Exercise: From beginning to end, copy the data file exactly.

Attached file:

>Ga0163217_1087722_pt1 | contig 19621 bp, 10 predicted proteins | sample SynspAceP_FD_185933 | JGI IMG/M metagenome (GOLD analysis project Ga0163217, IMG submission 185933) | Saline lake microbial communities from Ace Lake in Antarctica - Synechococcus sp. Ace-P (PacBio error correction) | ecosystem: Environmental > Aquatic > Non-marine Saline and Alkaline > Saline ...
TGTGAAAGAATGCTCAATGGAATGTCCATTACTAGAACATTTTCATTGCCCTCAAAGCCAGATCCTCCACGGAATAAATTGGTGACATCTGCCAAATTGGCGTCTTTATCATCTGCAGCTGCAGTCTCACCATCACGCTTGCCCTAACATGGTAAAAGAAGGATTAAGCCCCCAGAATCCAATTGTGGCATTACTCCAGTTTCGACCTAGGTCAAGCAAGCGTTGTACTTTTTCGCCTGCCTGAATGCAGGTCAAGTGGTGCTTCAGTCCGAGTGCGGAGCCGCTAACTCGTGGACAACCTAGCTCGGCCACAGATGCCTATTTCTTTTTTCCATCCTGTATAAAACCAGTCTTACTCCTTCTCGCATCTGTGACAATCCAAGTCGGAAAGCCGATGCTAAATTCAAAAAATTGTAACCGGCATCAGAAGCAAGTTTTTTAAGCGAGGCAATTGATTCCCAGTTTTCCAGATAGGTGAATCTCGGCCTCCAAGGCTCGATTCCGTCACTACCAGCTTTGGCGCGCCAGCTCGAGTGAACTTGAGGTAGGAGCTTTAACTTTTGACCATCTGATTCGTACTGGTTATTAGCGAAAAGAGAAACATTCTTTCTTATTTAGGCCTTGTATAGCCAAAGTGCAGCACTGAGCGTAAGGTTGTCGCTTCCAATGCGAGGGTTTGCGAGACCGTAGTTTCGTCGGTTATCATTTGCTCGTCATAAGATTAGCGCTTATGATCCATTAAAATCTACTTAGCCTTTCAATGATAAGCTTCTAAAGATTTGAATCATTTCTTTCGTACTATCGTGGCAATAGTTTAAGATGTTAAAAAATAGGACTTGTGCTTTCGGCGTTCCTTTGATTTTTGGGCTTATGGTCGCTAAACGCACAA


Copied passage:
>Ga0163217_1087722_pt1 | contig 19621 bp, 10 predicted proteins | sample SynspAceP_FD_185933 | JGI IMG/M metagenome (GOLD analysis project Ga0163217, IMG submission 185933) | Saline lake microbial communities from Ace Lake in Antarctica - Synechococcus sp. Ace-P (PacBio error correction) | ecosystem: Environmental > Aquatic > Non-marine Saline and Alkaline > Saline ...
TGTGAAAGAATGCTCAATGGAATGTCCATTACTAGAACATTTTCATTGCCCTCAAAGCCAGATCCTCCACGGAATAAATTGGTGACATCTGCCAAATTGGCGTCTTTATCATCTGCAGCTGCAGTCTCACCATCACGCTTGCCCTAACATGGTAAAAGAAGGATTAAGCCCCCAGAATCCAATTGTGGCATTACTCCAGTTTCGACCTAGGTCAAGCAAGCGTTGTACTTTTTCGCCTGCCTGAATGCAGGTCAAGTGGTGCTTCAGTCCGAGTGCGGAGCCGCTAACTCGTGGACAACCTAGCTCGGCCACAGATGCCTATTTCTTTTTTCCATCCTGTATAAAACCAGTCTTACTCCTTCTCGCATCTGTGACAATCCAAGTCGGAAAGCCGATGCTAAATTCAAAAAATTGTAACCGGCATCAGAAGCAAGTTTTTTAAGCGAGGCAATTGATTCCCAGTTTTCCAGATAGGTGAATCTCGGCCTCCAAGGCTCGATTCCGTCACTACCAGCTTTGGCGCGCCAGCTCGAGTGAACTTGAGGTAGGAGCTTTAACTTTTGACCATCTGATTCGTACTGGTTATTAGCGAAAAGAGAAACATTCTTTCTTATTTAGGCCTTGTATAGCCAAAGTGCAGCACTGAGCGTAAGGTTGTCGCTTCCAATGCGAGGGTTTGCGAGACCGTAGTTTCGTCGGTTATCATTTGCTCGTCATAAGATTAGCGCTTATGATCCATTAAAATCTACTTAGCCTTTCAATGATAAGCTTCTAAAGATTTGAATCATTTCTTTCGTACTATCGTGGCAATAGTTTAAGATGTTAAAAAATAGGACTTGTGCTTTCGGCGTTCCTTTGATTTTTGGGCTTATGGTCGCTAAACGCACAA